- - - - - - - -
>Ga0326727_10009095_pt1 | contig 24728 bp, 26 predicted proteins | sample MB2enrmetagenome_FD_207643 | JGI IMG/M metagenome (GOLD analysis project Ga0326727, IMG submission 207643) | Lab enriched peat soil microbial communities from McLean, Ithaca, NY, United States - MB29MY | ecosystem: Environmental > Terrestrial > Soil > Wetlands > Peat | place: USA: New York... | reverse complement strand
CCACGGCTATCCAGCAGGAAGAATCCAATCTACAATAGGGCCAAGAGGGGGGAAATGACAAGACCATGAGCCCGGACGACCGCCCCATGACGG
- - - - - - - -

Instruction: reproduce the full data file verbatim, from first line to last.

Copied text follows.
>Ga0326727_10009095_pt1 | contig 24728 bp, 26 predicted proteins | sample MB2enrmetagenome_FD_207643 | JGI IMG/M metagenome (GOLD analysis project Ga0326727, IMG submission 207643) | Lab enriched peat soil microbial communities from McLean, Ithaca, NY, United States - MB29MY | ecosystem: Environmental > Terrestrial > Soil > Wetlands > Peat | place: USA: New York... | reverse complement strand
CCACGGCTATCCAGCAGGAAGAATCCAATCTACAATAGGGCCAAGAGGGGGGAAATGACAAGACCATGAGCCCGGACGACCGCCCCATGACGG